Wednesday, June 1, 2011

Face To Face - Laugh Now, Laugh Later

Face To Face
Laugh Now, Laugh Later
Antagonist Records/People Like You Records/Century Media Records/E.M.I. Music Australia

With their first three releases (1992’s ‘Don’t Turn Away’, 1994’s ‘Big Choice’ and 1996’s ‘Face To Face’), Californian act Face To Face were not only a force to be reckoned with, but one of the unsung founders the early punk rock/pop-punk movement, which has since gone on to become a well established scene in its own right. However, despite their early success, the band’s releases around the late 1990’s/early 2000’s (In particular 1999’s ‘Ignorance Is Bliss’, 2000’s ‘Reactionary’ and 2002’s ‘How To Ruin Everything’) didn’t fare as well with critics or fans (Due to a change in musical climate and the album’s departure in style and direction from the band’s earlier releases), which inevitably saw the band officially announce a parting of ways in 2003. But after an absence of four years, the group reunited, with the four piece act (Comprising of vocalist/guitarist Trever Keith, guitar/vocalist Chad Yaro, bassist/vocalist Scott Shiflett and ex-Uprising drummer Danny Thompson) touring periodically throughout the two years that followed.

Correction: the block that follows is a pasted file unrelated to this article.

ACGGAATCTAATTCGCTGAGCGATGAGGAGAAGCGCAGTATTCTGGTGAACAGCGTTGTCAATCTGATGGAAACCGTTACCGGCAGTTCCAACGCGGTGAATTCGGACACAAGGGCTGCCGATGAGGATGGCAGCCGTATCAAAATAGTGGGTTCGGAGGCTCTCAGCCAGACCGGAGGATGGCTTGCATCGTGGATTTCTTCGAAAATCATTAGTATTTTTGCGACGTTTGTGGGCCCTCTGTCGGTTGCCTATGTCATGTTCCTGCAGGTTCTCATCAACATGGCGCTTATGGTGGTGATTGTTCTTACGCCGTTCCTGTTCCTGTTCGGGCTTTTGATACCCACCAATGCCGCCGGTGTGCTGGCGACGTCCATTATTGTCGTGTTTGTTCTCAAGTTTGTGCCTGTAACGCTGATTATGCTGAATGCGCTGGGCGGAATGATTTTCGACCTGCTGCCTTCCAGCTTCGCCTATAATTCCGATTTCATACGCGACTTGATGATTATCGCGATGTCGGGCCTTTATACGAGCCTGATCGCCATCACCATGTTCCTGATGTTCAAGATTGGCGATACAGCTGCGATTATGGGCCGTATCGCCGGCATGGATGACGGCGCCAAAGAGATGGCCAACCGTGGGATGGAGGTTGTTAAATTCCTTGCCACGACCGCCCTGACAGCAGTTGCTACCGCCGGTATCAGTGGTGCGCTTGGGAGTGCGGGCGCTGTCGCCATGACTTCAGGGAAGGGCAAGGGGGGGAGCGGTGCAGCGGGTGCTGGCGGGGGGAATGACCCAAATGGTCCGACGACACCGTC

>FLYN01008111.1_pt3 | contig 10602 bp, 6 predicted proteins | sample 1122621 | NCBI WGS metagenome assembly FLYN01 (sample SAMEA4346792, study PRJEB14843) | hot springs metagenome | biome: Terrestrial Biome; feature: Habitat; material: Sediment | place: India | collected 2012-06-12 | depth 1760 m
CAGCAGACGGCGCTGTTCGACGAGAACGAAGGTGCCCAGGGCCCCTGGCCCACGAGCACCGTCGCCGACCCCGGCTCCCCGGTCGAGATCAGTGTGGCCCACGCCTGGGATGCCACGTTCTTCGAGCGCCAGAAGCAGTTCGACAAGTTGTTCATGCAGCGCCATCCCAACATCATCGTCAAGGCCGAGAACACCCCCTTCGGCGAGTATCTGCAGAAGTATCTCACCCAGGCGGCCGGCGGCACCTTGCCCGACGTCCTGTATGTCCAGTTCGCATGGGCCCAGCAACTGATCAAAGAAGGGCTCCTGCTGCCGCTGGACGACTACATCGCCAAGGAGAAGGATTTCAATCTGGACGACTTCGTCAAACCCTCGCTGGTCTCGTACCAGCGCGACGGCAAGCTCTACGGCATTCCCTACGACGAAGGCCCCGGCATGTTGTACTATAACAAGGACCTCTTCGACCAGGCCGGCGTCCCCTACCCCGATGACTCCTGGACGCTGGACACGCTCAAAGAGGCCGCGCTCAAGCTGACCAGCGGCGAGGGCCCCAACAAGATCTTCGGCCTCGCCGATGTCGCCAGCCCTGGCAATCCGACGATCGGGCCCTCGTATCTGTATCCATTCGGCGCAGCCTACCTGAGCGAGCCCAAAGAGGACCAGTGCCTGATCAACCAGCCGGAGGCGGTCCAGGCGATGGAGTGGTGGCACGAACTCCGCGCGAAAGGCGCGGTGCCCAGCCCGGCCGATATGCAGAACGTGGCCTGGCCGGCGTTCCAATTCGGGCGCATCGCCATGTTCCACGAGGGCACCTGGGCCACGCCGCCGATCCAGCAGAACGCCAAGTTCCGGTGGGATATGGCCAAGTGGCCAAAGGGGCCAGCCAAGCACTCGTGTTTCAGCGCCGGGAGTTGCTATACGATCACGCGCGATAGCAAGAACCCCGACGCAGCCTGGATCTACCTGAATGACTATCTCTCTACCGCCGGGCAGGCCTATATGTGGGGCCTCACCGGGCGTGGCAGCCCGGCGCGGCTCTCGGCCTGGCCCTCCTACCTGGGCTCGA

Now after a lengthy nine years since their last studio album, Face To Face are back with something new for fans with the release of their seventh studio album (Excluding 1999’s covers album ‘Standards & Practices’) ‘Laugh Now, Laugh Later’.
Given the band’s track record, ‘Laugh Now, Laugh Later’ was either going to be a return to the band’s early trademark sound, or an extension of the somewhat different style they were aiming for in the latter years. Thankfully, Face to Face have given fans what they’ve been waiting for, and opted for a sound that falls in line with their earlier releases.
The band announce their return to form status with the album’s opening track ‘Should Anything Go Wrong’, which is a fast paced punk rocker that’s clearly vintage Face To Face with it’s huge sounding guitars and equally huge melodic choruses. ‘It’s Not All About You’ (The first single from the album) is every bit as impressive with a touch more aggression coming out through Keith’s vocals to match the biting lyrics, while tracks such as ‘I Don’t Mind And You Don’t Matter’, ‘The Invisible Hand’, ‘Bombs Away’ and ‘All For Nothing’ (Which features some truly rocking lead work) are further favourites.
That’s not to say that Face To Face have entirely given up on experimenting with their sound, as ‘Blood In The Water’, the garage rock sounding ‘Stopgap’ (Perhaps the only track that brings to mind the band’s sound and direction on ‘Ignorance Is Bliss’) and ‘Pushover’ (A song that originally appeared on Keith’s solo album ‘Melancholics Anonymous’ from 2008) reveal varying degrees of shift from the traditional early sound of the band.
At this late stage of their career, no-one is expecting Face To Face to reinvent the punk rock/pop-punk sound with the release of a new album. Instead, all fans ask for is an album that’s solid, with more winners than fillers. And thankfully, Face To Face have achieved that with ‘Laugh Now, Laugh Later’.

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© Justin Donnelly